Toast To Olde Tymes – Carolyn Oechsli Doughty
Two of the most significant events in Carolyn Oechsli Doughty’s life occurred during a very short span of time in 1918. That August, she was widowed after nearly 14 years of marriage. Within weeks, she had accepted the position of executive secretary of the Women’s City Club.
Carolyn was exactly the right person for the job. She seems to have been noted from her girlhood for her charm and ease in social situations. Following a holiday party in December 1897, the Kansas City Star recorded, “In a contest where musical and artistic ability were tested, the prize was awarded [to] Miss Carolyn Oechsli.”
In November 1904, Carolyn wed William James Doughty at the home of her mother, Margaret Oechsli (Mrs. John Oechsli). The Independent in those days focused on business, so we must turn to the Kansas City Star for a description: “The bride wore a lace gown made over taffeta veiled with chiffon. Her toilette was completed by a full length tulle veil and she carried a shower bouquet of lilies of the valley.” The ceremony was performed by the Reverend Robert Talbot of Trinity Episcopal Church. In later years, Carolyn would be a devoted member of Grace and Holy Trinity Cathedral.
William was a longtime resident of Leavenworth, Kansas, prior to moving to Kansas City, where he worked for the First National Bank for 18 years. He was the assistant cashier when he died of a teranoma in 1918. He was only 37 years old. The couple had no children.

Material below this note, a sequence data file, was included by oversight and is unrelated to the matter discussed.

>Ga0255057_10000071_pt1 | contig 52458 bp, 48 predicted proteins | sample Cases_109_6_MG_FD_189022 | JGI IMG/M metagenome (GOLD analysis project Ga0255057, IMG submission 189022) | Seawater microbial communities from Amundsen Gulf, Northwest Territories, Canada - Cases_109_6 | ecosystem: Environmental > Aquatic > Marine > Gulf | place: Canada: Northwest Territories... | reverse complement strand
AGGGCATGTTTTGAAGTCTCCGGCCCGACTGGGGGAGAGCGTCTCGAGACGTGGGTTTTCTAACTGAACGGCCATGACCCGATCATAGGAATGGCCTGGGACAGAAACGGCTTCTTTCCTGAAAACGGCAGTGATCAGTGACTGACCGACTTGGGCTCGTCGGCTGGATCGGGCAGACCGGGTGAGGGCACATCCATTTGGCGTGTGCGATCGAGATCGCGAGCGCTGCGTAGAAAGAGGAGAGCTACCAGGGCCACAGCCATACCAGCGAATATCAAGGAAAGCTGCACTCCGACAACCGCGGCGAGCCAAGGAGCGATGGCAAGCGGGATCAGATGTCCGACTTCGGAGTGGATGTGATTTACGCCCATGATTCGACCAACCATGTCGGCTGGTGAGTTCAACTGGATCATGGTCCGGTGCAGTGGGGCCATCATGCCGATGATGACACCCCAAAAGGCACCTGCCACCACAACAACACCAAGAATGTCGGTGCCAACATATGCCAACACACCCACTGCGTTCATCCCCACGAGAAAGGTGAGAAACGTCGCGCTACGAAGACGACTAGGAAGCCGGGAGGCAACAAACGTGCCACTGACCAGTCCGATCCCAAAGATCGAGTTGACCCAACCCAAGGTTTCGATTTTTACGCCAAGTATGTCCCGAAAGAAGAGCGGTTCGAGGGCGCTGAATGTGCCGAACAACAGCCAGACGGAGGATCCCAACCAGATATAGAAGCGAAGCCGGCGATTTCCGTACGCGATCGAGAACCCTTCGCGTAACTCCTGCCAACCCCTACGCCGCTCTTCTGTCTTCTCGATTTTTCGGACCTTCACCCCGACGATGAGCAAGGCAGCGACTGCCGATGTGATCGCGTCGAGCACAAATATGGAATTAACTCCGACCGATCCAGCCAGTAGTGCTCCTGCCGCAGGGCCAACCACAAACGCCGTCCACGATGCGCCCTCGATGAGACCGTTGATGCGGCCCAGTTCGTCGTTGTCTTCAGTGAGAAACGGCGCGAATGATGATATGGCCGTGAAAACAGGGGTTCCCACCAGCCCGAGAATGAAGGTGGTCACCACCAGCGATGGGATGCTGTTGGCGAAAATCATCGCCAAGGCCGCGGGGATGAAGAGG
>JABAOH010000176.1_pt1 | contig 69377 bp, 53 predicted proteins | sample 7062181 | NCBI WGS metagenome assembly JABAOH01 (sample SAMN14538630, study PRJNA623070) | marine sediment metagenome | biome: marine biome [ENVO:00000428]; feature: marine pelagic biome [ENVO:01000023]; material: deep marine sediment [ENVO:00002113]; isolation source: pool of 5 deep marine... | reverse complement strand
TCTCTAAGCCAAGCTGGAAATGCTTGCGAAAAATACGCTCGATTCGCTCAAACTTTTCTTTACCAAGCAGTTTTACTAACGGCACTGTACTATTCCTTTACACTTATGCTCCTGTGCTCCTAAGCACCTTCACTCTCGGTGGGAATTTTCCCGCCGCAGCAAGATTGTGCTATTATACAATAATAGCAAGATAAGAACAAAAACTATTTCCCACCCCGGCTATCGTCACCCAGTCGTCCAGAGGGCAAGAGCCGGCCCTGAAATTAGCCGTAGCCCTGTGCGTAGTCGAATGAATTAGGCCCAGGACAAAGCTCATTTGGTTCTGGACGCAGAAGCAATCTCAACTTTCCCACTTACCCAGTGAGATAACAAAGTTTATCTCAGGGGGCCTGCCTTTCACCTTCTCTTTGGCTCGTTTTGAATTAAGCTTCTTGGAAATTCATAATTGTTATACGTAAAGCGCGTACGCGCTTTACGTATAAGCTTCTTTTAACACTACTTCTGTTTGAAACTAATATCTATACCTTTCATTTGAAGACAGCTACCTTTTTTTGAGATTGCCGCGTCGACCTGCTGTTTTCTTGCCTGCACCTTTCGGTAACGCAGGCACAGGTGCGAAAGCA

The first president of the Women’s City Club was Mary Lewis Coburn (Mrs. James M. Coburn). She must be credited for hiring Carolyn, who would serve a total of 23 club presidents. The club, which was located on the sixth floor of 1111 Grand Avenue for decades, was the site of a variety of activities, including luncheons, lectures, committee meetings, movie nights, and festivals. Carolyn loved parties. She collected autographs as a hobby and decorated her office with photographs of famous visitors. In the evenings, she put together scrapbooks of club events. Above all, she excelled at making connections with people. When an opera singer decided to skip a luncheon in her honor because her trunks hadn’t arrived, Carolyn persuaded her to attend.
Prior to William’s death, the couple had lived at 3905 Tracy Avenue. In the spring of 1919, Carolyn and her sister Florence, who was employed with the Western Newspaper Union, moved to 4200 Walnut. That same year, Martha Biggarstaff, a bookkeeper who worked part-time for the First Mortgage Savings & Loan Association, became treasurer of the Women’s City Club. Many people, including club members and even waitresses at the club, sought her assistance with investments. Martha lived for some years with Carolyn and Florence, first on Walnut Street and later at 3916 Wyandotte Street.
During the early months of 1934, it became clear that Martha was in considerable pain. One day in April, she finally decided to go to the hospital. Her plans were briefly postponed: Gerald Parker from the Commerce Trust required her presence at the club to explain some discrepancies. In less than 48 hours, it became clear that Martha had been an embezzler on a grand scale – for possibly as long as a dozen years – and that she was now suffering from terminal cancer. Simply stated, her passion was speculating in wheat, she always knew in advance when the auditor’s annual visit to the club was scheduled, and she was remarkably adept at check kiting.